Summer has arrived here in the mid-Atlantic where I live and work. May was chilly and wet, so all of a sudden my unlined summer Tabula Rasa Jackets (TRJ) are coming out of the closet. Just like our conversation about summer pants fabrics, the fabrics I choose to sew for summer tops are light weight and washable. So, their engineering needs to be washing machine safe too. Today we will focus on hems.
Here is a photo gallery of unlined washable jacket hems and descriptions to inspire your sewing. I have photographed the right and wrong side of each hem so you can see the engineering on both sides. See photos of these complete jackets by clicking to the gallery where highlighted. I will post the rest of the complete garments at raecumbie on Instagram. ( If your photos are wonky, visit www.fitforartpatterns.com to see the orderly post)
Deep Hems – If I have enough fabric, I often add a deep single or double folded hem to an unlined summer top. They add weight, allowing the top to hang a little better over your pants, dresses or skirts.
Pink paisley and swiss dot floral TRJ has a double turned 1 5/8” hem. Cut the front, side and back pieces 3¼” longer than the desired finished length, press, then topstitch the hem in place.
Black voile TRJ has a 2½” hem allowing for 2¼” slits at each seam. The seam allowance was turned under ¼” and topstitched in place after the slits were formed. The front, back and sides were cut 2 ¾” longer than the desired finished length. Instructions for adding a side slit can be found in the Shirt Variations for the TRJ pattern.
Floral TRJ with Shirt Variation collar and slits has a faced 2½” hem with 2 1/4″slits at each side seam. The facings were cut 3 1/8 deep, stitched on with a 5/8” seam allowance along both the hems and slits. The facing was finished with a serged overlock edge before being topstitched into place.
Peach cotton jacquard TRJ has a 2½” faced hem as well. The facing was cut 4” deep. It was sewn on along the hem with a ½” seam, then wrapped to the front, leaving ½” exposed on the right side. The raw edge was pressed under ½” and hand stitched into place.
Standard hems, typically between 1 ¼” and 1¾” deep, are a fine finish on opaque fabrics.
Blue cotton TRJ has a 1¼” hem supported with a strip of fusible tricot interfacing. The raw edge was overlocked on the serger before the hem was topstitched into place.
Black batik cotton TRJ has a turned and topstitched 1¾” hem. The edge of the hem is the selvedge so no finish was necessary. Notice that the interior pockets are supported by the hem to hold a few essentials. You can read more about these pockets, and the narrower bands on most of these jackets, in the Band Variations and Pockets for the TRJ pattern.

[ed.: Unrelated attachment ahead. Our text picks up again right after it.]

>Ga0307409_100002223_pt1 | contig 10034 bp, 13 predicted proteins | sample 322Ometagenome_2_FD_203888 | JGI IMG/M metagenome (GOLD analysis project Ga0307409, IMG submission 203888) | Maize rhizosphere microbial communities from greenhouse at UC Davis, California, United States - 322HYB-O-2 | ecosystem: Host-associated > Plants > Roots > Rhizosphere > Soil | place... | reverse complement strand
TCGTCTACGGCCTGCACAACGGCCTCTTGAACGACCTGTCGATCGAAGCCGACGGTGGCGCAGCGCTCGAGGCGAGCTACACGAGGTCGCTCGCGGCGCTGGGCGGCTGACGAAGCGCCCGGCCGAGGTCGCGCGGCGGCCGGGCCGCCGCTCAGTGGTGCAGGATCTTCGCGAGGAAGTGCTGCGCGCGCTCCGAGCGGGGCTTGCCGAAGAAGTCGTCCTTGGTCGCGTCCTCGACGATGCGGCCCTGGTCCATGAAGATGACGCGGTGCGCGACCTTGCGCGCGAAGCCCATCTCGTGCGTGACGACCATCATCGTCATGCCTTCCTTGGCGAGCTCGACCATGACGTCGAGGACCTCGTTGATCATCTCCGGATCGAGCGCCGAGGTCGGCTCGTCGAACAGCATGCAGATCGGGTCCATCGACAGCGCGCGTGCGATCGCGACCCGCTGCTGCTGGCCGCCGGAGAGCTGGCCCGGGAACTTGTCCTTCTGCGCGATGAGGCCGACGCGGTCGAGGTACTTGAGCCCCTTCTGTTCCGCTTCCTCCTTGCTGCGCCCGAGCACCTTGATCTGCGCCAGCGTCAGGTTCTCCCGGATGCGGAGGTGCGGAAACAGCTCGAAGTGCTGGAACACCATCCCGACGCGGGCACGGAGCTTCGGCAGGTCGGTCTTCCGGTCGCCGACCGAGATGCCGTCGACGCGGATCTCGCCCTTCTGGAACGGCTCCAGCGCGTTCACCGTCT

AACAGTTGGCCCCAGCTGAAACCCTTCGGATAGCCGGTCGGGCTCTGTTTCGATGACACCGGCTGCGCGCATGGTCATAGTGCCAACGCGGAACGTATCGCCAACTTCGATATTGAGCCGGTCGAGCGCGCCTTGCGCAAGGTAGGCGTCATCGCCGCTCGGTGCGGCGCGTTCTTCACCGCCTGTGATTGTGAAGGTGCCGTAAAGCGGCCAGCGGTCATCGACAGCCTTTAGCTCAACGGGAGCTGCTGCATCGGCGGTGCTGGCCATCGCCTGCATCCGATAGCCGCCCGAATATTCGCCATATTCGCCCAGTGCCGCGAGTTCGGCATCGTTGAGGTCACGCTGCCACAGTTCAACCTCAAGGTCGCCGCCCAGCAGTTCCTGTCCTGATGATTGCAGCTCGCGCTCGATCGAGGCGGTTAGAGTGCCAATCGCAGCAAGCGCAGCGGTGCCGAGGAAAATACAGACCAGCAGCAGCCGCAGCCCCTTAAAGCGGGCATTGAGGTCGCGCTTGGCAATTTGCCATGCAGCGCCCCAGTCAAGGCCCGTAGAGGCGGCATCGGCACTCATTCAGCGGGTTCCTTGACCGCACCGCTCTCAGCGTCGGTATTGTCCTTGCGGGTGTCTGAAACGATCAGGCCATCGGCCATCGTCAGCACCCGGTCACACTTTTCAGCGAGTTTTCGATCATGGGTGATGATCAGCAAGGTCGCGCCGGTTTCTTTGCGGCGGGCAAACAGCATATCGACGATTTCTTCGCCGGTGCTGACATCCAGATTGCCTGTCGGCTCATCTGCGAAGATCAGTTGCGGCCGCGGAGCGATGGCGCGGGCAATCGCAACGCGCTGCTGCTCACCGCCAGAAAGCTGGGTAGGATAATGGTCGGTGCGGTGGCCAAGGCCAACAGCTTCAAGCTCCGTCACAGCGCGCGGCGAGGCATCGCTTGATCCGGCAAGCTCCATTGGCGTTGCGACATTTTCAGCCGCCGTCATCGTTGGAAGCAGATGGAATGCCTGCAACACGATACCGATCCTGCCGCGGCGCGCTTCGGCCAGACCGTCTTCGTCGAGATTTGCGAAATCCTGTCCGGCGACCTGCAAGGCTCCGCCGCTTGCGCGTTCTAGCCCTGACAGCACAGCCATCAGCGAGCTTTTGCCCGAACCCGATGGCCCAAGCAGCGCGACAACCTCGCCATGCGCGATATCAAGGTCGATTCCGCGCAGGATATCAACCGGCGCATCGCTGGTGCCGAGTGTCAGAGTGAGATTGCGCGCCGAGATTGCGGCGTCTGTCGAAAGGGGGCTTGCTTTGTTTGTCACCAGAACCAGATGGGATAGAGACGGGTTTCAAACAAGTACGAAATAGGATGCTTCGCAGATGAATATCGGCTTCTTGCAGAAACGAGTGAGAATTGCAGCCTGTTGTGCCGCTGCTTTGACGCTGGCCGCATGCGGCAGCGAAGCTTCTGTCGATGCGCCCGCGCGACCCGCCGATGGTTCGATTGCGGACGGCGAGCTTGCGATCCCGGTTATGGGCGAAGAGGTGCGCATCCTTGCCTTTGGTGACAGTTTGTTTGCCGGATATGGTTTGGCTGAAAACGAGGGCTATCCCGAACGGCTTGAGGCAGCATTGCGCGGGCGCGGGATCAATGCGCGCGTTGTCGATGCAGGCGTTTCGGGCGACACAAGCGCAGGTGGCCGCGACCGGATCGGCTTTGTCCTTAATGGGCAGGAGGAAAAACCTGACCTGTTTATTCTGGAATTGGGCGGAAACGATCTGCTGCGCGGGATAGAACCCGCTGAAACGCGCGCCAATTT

Narrow Hems – These are perfect if you do not have enough fabric or want a soft swingy hem.
Mixed cotton jacket’s seams and hems are finished on the outside using the rolled edge setting on the serger. This technique is explained in Swing Variations for the TRJ.
Rayon TR top with swing variation hem has a ¼” turned and topstitched hem. The raw edge was finished with the 3 thread overlock on the serger in advance of the topstitching.
Orange Linen TRJ with Rain or Shine Variations has a bias tape bound hem. Bias tape was unfolded along one edge and stitched onto the back side. Then it was wrapped to the front along the center fold line and topstitched into place.
Our last little hem is on Carrie’s swing variation vest. It is a simple double turned 1/4″ shirttail hem. This fabric is very light weight so it adds a little extra drape.
Have you used other hem techniques for unlined summer tops? I think a baby hem would work on many summer tops, but I did not have a sample to show you. I will put that on my summer sewing list. Directions for a baby hem can be found on page 6 of the Swing Variations for the Tabula Rasa Jacket direction booklet. (If your text and photos are out of order, visit www.fitforartpatterns.com to read it in an orderly fashion.)
Happy Sewing, RAE
PS. All the info is available for the retreat. Hope your are planning to join us. We would love to sew with you and see all the lovely hems you are creating.